by Roderick Conway Morris

| | | | | | | | | | | | |
Dulwich Picture Gallery, London
Old Walton Bridge by Canaletto, c.1754

Canaletto and Guardi at Home and Abroad

By Roderick Conway Morris
LONDON 30 October 1993


No history of 18th-century painting could afford to ignore Canaletto and Francesco Guardi, Venice's most outstanding view painters, yet their status was, and remains, ambiguous. During their lifetimes, religious and history painting reigned supreme, and to be a mere painter of scenes, however inspired and accomplished, smacked of the mechanical. Despite international renown, Canaletto was not elected to Venice's Academy until he was 66. Guardi, whose lowly social background further counted against him, had to wait until he was 72.

And though subsequently both artists were sought after, the critical establishment was indifferent, if not hostile. John Ruskin, England's leading 19th-century art pundit, conducted a lifelong campaign of (in his words) 'determined depreciation' of Canaletto, only experiencing a 'Road to Damascus' conversion shortly before his death.

Now that these artists' pictures are scattered across the globe - many in private collections - this autumn's three excellent, independently conceived exhibitions in London and Birmingham (of Canaletto) and in Venice (of Guardi) offer a simultaneous gathering of their paintings, drawings and engravings on a scale that is unlikely to be repeated for many years.

Born in 1697, Canaletto first assisted his father, Bernardo Canal, a theatrical scene painter, receiving the nickname 'Little Canal' that was to stick for the rest of his life. By his mid-20s, he was painting Venetian scenes, an emerging genre to which he brought an exceptional clarity of vision, sure touch in composition and freshness of color.

He was soon taken up by Joseph Smith, an English merchant and banker who had settled in Venice around 1700. It proved to be an enduring and mutually rewarding artist-patron relationship. Rare was the well-heeled English visitor who left Venice without calling at Smith's palazzo, where the walls were adorned with paintings by Canaletto and others. Smith amassed a huge collection, but by the late 1750s, his business slumped and he was forced to sell his assets.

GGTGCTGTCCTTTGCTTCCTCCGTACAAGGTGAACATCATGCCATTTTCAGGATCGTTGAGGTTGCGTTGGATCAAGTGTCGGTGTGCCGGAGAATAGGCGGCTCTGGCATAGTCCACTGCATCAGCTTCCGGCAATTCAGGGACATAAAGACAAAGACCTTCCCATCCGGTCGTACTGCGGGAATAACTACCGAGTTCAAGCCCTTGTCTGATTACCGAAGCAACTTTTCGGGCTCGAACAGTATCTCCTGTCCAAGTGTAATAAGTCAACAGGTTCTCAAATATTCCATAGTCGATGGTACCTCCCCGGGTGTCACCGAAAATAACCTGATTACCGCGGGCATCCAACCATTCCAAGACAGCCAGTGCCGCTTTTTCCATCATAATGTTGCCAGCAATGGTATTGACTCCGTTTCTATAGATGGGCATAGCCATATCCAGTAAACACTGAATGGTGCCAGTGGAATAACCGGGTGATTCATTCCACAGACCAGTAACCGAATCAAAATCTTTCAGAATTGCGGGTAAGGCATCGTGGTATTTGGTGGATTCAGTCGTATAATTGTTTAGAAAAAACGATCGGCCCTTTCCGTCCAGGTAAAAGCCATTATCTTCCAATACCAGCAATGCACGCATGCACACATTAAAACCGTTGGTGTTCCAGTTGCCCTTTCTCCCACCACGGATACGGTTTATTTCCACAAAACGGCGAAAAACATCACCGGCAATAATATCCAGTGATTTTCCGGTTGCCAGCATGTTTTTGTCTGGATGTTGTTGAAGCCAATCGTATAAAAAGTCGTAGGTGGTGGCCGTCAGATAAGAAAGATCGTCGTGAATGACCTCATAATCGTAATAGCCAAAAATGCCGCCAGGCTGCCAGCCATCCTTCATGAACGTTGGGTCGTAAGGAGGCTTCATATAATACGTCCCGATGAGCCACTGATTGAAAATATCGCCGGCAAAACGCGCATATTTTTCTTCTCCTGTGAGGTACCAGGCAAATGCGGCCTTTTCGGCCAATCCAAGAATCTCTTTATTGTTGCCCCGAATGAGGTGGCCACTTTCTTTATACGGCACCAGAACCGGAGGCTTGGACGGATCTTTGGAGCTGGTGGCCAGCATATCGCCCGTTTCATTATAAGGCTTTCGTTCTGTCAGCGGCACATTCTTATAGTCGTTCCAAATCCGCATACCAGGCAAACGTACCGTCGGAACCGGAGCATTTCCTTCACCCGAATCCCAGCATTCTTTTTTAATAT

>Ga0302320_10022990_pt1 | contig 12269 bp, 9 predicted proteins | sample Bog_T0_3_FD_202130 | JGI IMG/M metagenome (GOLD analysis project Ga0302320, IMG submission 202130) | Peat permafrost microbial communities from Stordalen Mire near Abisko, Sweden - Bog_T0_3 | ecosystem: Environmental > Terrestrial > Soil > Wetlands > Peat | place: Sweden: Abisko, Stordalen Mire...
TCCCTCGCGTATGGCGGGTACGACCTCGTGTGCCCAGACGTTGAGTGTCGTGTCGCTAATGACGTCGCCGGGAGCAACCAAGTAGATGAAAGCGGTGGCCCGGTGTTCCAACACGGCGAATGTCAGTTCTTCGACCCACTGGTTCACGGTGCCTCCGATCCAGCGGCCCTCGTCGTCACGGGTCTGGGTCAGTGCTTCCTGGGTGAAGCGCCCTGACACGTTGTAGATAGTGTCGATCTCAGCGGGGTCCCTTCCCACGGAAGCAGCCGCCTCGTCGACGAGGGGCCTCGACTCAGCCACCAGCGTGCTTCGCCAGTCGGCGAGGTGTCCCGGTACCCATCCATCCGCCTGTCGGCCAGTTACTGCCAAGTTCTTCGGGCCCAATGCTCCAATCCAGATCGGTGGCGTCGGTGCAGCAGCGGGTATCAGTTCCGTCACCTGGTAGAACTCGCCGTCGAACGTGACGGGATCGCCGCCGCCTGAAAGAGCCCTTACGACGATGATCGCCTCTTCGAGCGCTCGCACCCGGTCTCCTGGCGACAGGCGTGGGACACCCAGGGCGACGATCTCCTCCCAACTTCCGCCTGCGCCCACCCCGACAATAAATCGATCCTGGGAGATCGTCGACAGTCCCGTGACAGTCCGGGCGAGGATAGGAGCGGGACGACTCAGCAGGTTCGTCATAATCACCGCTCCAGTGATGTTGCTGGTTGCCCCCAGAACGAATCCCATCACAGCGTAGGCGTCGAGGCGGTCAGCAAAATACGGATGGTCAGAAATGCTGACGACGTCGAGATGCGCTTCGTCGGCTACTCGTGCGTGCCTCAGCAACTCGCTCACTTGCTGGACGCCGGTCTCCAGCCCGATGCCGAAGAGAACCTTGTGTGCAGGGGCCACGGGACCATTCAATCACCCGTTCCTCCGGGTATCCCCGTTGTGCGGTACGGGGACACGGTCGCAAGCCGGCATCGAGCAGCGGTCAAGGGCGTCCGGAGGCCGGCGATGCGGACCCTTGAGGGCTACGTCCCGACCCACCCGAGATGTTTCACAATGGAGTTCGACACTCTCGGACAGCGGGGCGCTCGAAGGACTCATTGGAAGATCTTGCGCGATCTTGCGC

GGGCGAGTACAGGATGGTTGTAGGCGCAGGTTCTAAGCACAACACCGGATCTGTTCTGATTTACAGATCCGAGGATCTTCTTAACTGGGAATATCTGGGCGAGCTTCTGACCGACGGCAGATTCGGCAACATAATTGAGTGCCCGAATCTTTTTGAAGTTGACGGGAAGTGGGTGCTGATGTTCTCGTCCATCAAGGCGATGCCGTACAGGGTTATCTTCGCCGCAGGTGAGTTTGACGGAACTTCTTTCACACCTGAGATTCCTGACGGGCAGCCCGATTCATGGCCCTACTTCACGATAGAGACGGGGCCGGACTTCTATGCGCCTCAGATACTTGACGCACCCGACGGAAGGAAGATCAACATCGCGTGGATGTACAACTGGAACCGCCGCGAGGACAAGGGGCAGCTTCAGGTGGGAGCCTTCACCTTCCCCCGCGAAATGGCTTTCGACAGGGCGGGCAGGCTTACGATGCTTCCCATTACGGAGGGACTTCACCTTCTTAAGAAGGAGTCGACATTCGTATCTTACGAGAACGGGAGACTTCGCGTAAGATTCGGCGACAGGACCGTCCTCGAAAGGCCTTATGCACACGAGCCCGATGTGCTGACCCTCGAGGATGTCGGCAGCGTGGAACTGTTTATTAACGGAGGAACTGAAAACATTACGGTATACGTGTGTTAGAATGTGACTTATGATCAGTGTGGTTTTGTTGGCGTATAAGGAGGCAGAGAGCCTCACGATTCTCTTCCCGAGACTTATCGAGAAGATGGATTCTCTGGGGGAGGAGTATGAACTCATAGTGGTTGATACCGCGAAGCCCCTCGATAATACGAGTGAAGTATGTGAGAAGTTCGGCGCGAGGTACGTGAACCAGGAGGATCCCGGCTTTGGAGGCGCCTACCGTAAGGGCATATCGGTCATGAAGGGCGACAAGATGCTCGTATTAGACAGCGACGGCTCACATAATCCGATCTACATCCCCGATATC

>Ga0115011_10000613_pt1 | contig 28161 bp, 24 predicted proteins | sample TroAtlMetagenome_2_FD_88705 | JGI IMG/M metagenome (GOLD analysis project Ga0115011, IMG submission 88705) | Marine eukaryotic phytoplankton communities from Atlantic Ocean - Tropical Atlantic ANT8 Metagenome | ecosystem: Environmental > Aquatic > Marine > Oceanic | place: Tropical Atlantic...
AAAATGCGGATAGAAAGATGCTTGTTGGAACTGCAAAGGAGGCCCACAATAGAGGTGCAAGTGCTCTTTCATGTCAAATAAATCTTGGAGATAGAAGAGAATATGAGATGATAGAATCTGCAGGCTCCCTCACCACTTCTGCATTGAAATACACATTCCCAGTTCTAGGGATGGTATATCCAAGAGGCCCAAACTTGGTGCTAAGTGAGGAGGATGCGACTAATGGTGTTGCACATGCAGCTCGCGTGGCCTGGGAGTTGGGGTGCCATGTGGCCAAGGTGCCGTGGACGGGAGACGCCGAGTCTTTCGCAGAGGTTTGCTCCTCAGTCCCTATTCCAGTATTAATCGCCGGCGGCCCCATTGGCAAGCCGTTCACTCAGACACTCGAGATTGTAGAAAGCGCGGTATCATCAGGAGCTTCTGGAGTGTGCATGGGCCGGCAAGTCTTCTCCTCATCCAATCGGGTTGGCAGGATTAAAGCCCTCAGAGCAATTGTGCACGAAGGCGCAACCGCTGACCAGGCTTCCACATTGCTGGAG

George III had recently ascended the throne and bought Buckingham House, now Buckingham Palace, for his bride, Queen Charlotte. The problem of furnishing this vast edifice was substantially solved by buying Smith out for £20,000. Over a hundred items from this acquisition, including a dozen superb Canaletto paintings and twice that number of drawings and engravings, are on show in the Queen's Gallery at Buckingham Palace in 'A King's Purchase: King George III and the Collection of Consul Smith' (until Dec. 23).

In 1746, Canaletto set out for England in search of new vistas. His nine-year stay is brought to life again in 'Canaletto & England' (until Jan. 4), at the Gas Hall, attached to Birmingham's Museum and Art Gallery. Canaletto's London views, unequaled in their skill, panache and power of observation, represent the most complete record by one artist of the capital in the 18th century.

GUARDI, who died 200 years ago, is the subject of 'Francesco Guardi: Views, Caprices, Festivals' at the Cini Foundation on the island of San Giorgio Maggiore in Venice (until Nov. 21). He was 15 years' Canaletto's junior and, inevitably, grew up under his shadow. The Guardis' poverty exacerbated the tendency of the family workshop (headed, after their father's death, by Francesco's less talented brother Antonio) to copy to satisfy the demands of the market.

Guardi commanded pathetically low prices for his pictures, and thus, far fewer of them survived. A contemporary called his work spirited but inaccurate, yet, as the drawings and paintings in this show reveals, Guardi was an adept draftsman, and the deviations from reality in his compositions are deliberate.

After the death of his older brother in 1760, Guardi's work takes on a new freedom and expressiveness. The strange, ethereal effects he finally achieved remain, paradoxically even in his 'capricci,' or imaginary scenes, firmly rooted in the natural world, capturing aspects of Venice and the lagoon that have eluded other artists.

First published: International Herald Tribune

© Roderick Conway Morris 1975-2024